It’s almost finally upon us. Yes, a full 162 game MLB Season awaits. It was no fun last season trying to predict seasons in a shortened year, yet this season the past time will return to its past form; and so will my projections. Without wasting any time, I’m going to jump into my batting projections for this upcoming season. None of these are going to bold, these will be my ‘normal’ predictions. My bold predictions (or should I say unrealistic ones) will come at a different time.
It’s only fitting to start off with the player that has polarized Yankee fans the past three years. You either can’t stand Sanchez, or you can’t imagine a world where he doesn’t find something that works. It’s been this way since his Rookie Year, and the optimists will tell you this is the time for him to break out. The pessimists, well, they’ll tell you how it’ll be more of the same.
Sanchez had himself a pretty terrible shortened 2020 campaign, slashing .147/.253/.365 with 10 home runs, a 68 weighted Runs Created Plus (100 is average), and a .271 weighted On Base Average (.320 is average).
Sanchez is unlikely to replicate a season as horrible as that this year, I think he’ll find a bounce back and win some more people over as the year progresses.
2021 Prediction: 107 GP .235/.315/.487 30 HR 107 wRC+ .326 wOBA.
By season’s end, Sanchez should be viewed as an average to above average player, as that’s probably what he is. Is he going to be a top five offensive catcher? There’s a chance. But, he can definitely find himself in the top ten. If you want to look at hitting through a pure power lens, I think he’ll lead catchers in home runs this season. He has always had plate discipline issues and I think that’s what will hold him back from being tops in catchers in terms of wOBA and wRC+.
I think we are getting to a point with Judge where that rookie season is starting to fade away, and he is slowly leading a career defined by great play, but also by injuries. That’s too bad because when Judge has played, he has been a force. In the 28 games he played last season, he recorded a .375 wOBA and a 139 wRC+ with a .336 OBP and a .554 slugging %. However, he played in less than 50% of the games. The year before that, he played in 102 and in 2018, he played in 112.
In his rookie season, Judge played in 155 games. He’s missed at least a month of baseball in each of the last three seasons. I do think he’ll miss anywhere from 28-33 games this season, but if he can play in 135 games, that would be quite the positive. At the end of the day, Judge is nearly 29 years old with a new contract looming. If there were ever a time for him to stay healthy and keep playing good baseball, it’s 2021.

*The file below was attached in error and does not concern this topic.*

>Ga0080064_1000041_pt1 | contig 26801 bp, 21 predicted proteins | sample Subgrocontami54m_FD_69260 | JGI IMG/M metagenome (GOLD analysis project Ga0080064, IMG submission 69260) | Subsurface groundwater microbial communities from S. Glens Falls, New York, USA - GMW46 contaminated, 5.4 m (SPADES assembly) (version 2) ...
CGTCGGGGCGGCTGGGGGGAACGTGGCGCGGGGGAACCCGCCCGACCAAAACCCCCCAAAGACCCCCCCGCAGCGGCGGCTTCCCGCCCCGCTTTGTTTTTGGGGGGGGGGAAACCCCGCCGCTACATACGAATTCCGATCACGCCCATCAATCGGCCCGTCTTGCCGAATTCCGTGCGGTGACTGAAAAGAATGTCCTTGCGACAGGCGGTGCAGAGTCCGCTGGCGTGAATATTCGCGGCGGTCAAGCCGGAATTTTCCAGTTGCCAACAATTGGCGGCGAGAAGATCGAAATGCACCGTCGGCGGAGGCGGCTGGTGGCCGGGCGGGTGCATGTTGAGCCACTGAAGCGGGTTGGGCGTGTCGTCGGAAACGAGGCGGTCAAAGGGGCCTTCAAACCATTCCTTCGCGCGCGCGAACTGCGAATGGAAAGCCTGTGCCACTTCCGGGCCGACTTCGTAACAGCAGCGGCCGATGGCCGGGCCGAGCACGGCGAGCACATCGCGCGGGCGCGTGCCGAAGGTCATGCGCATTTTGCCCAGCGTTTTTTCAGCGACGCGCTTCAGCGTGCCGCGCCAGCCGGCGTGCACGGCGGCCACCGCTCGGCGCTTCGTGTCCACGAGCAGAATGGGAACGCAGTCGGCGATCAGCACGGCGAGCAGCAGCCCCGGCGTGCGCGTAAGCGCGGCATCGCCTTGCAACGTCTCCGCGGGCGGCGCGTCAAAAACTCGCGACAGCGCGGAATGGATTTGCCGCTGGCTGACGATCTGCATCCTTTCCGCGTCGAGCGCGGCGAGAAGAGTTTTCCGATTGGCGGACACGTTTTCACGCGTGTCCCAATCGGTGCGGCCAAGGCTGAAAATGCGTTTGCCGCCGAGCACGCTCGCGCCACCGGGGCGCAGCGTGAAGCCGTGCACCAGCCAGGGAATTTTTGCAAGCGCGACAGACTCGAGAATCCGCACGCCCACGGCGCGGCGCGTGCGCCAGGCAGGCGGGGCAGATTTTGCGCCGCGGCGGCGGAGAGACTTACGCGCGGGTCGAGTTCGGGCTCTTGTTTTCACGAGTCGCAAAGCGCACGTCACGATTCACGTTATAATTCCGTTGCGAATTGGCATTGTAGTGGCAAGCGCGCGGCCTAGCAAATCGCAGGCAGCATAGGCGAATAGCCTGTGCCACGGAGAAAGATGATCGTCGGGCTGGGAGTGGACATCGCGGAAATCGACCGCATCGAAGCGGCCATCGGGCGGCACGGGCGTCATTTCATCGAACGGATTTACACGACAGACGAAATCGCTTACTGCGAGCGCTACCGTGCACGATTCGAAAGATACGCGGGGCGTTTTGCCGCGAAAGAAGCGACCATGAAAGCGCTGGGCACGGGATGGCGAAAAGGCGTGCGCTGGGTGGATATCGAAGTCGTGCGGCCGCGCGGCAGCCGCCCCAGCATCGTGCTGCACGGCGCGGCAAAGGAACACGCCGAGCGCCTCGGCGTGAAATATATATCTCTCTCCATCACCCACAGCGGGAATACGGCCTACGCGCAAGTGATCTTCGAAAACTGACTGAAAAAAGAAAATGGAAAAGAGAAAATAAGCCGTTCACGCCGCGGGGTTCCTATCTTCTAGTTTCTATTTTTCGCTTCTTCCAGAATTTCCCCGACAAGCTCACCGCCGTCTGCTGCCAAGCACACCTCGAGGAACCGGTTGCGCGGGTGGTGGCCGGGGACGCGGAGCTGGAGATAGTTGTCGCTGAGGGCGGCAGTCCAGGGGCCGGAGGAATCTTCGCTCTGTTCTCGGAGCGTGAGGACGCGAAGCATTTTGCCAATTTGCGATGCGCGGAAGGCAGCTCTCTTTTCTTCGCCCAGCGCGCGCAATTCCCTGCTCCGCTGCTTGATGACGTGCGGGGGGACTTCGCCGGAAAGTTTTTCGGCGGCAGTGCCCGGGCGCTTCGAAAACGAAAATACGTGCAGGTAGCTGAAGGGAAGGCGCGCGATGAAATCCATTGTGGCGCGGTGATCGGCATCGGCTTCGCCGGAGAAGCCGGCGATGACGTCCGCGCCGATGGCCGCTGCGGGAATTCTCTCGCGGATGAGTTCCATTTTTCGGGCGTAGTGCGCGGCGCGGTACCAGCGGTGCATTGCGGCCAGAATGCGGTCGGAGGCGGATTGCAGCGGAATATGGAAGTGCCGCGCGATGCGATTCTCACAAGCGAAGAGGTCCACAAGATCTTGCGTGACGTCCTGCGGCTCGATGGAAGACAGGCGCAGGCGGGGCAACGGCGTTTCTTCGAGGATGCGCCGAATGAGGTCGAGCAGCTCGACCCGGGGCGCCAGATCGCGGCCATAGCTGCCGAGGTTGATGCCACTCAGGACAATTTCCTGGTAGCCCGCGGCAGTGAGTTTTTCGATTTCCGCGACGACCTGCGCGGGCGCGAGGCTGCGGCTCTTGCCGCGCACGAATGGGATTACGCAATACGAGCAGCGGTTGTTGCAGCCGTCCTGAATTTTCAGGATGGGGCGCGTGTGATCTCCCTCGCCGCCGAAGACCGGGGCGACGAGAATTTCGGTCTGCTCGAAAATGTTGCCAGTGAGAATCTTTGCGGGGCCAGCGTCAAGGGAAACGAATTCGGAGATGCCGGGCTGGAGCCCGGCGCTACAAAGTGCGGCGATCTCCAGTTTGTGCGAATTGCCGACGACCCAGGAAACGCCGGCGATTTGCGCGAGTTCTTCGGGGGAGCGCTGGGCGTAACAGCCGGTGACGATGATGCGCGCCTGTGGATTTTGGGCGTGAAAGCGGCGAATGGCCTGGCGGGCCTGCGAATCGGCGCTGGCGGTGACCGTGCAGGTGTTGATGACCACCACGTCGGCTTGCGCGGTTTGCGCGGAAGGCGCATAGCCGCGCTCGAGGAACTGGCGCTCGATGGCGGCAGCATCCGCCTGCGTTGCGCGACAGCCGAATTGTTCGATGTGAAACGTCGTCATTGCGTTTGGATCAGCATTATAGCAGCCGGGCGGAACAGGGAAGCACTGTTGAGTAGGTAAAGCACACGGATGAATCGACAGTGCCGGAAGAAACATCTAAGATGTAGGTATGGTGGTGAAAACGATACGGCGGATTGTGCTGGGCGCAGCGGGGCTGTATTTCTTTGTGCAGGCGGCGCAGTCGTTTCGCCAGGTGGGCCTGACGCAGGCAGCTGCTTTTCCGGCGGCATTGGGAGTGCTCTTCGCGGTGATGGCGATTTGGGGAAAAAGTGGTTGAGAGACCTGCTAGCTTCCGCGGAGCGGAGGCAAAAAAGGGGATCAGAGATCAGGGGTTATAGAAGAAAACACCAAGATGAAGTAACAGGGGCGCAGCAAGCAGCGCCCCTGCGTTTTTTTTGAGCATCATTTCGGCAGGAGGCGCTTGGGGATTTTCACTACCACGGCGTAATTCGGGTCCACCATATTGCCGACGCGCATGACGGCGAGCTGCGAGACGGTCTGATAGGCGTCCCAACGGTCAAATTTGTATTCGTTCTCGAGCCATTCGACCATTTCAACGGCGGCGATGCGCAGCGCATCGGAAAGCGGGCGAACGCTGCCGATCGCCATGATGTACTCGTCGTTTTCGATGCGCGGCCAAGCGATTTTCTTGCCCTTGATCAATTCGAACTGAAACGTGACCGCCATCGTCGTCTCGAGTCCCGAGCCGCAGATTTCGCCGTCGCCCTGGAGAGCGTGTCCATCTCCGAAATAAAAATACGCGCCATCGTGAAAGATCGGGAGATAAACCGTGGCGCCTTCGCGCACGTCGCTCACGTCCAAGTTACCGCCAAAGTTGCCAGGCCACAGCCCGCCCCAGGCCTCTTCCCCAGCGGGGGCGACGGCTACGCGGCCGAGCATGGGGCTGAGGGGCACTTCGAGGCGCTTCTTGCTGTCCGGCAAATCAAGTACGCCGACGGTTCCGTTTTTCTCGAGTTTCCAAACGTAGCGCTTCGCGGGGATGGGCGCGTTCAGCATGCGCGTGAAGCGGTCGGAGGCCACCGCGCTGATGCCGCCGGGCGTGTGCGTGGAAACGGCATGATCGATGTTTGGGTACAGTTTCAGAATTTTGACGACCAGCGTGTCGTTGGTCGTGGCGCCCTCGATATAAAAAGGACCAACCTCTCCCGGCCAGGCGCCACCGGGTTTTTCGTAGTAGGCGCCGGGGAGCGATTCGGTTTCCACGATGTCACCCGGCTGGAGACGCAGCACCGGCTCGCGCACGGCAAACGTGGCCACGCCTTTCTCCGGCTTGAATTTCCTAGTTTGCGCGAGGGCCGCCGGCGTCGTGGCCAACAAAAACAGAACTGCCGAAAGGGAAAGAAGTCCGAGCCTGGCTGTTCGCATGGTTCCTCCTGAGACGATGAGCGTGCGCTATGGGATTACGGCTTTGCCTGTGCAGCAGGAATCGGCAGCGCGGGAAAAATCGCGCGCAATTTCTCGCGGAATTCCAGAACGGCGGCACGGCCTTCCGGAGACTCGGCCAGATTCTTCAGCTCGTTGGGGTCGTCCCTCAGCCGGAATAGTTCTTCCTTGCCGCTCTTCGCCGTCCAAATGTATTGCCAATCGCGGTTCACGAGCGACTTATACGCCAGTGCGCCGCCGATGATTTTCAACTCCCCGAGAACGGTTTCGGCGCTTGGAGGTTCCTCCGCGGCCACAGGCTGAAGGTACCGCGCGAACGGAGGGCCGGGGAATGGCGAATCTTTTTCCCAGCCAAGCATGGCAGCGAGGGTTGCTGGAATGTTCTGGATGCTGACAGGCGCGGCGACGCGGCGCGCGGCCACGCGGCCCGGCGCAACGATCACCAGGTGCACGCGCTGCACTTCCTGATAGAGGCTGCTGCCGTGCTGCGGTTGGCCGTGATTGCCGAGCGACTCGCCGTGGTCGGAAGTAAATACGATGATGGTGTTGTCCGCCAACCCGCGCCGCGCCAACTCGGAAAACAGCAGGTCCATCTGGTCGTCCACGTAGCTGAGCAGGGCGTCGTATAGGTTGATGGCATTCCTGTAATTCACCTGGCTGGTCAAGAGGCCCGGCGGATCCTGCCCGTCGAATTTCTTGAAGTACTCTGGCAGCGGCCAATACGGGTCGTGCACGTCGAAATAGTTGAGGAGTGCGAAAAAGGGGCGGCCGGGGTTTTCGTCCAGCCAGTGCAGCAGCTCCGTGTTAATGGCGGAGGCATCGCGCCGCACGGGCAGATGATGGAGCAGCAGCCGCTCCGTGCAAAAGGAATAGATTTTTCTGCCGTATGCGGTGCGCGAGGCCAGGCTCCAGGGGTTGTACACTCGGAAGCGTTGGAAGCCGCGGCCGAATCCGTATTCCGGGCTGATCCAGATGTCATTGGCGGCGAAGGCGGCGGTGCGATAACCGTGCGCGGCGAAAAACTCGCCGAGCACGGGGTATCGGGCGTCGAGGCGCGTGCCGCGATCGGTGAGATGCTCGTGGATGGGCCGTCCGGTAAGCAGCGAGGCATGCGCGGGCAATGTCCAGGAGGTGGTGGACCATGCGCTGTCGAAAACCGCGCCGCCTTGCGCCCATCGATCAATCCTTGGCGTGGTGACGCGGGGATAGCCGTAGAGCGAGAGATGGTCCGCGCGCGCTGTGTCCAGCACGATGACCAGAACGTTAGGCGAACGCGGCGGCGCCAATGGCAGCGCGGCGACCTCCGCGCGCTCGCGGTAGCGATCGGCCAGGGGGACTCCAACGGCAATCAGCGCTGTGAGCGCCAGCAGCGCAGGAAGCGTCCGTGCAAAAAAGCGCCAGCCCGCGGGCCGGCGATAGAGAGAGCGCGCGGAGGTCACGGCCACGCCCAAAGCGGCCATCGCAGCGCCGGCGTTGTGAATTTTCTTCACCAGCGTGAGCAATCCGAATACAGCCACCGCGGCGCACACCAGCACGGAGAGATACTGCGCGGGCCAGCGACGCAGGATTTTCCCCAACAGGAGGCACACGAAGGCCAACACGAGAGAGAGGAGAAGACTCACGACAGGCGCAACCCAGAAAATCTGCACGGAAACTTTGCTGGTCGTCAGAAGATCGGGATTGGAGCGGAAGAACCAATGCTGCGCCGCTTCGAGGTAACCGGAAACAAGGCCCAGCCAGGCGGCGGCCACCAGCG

2021 Prediction: 129 GP .245/.355/.540 38HR .375 wOBA 143 wRC+.
Again, all of Judge’s play comes down to staying on the field. We know that if he is on the field, he is going to be a main contributor. He’s been off the field too much the past three seasons, but I see that changing this year (at least a little bit). Injuries are hard to predict, but Judge is coming into this season healthier and in better shape than he was last year.
Speaking of injuries, let’s talk Giancarlo Stanton. In three seasons since being a Yankee, Stanton has played in 199 games. In one season, 2018, he played 158 of those 199. That means in the last TWO seasons of baseball, he has played just 41 of 222 playable regular season games.
Some of that was forgiven last year, when he was by far the Yankees’ best hitter in the postseason and nearly carried them past the Rays in the ALDS. Much like Judge, it’s an important time for Stanton to be in the lineup nearly every day.
2021 Prediction: 120 GP .245/.358/.515 41 HR .370 wOBA 142 wRC+.
If healthy, I think Stanton will be the Yankees’ best offensive threat. In the measly 23 games he did play in 2020, he was pretty darn good (.379 wOBA 142 wRC+). Much like with Judge, it’s all about staying in the lineup. He won’t even be playing much in the outfield this season, which should help him stay healthy.
You have to be happy for Clint Frazier. He’s come a long way since missing about 10 fly balls in a single game against the Red Sox in 2019. Additionally, it appears he has matured a bit as a person. He’s always got a smile on his face and he is able to reflect on his old ways, even with some self-deprecation.
Production wise, Frazier was pretty good last year too. Not only did he finish as a gold-glove finalist, but he also slashed .267/.394/.511 with a .388 wOBA and a 149 wRC+. If you are doing a double take looking at that .394 OBP, me too. His jump in on-base percentage (from .317 in 2019 to .394 in 2020) is unthinkable. His plate discipline vastly improved, and it was such a welcome sight. He swung at pitches outside of the zone nearly 10 percentage points less than he did in 2019 and swung and missed the least he has in his career.
This all came with a batting stance change as well, which Frazier has kept for this season. I do think, though, that he will come back down to earth a bit this season.
2021 Prediction: 135 GP .258/.335/.450 22 HR 108 wRC+ .328 wOBA.
I don’t think he will replicate the season he had last year as that would just be very hard to do, but I do see him being a solid contributor. One thing I want to note, though, is that I would not be surprised if we saw changes in left field after a month or so of Frazier being out there. Left field at Yankee Stadium is no easy task and Frazier is no world beater of a defensive outfielder. If there’s going to be something that drags him down, it will be his defense. If his defense stays solid, though, he’ll remain in the lineup.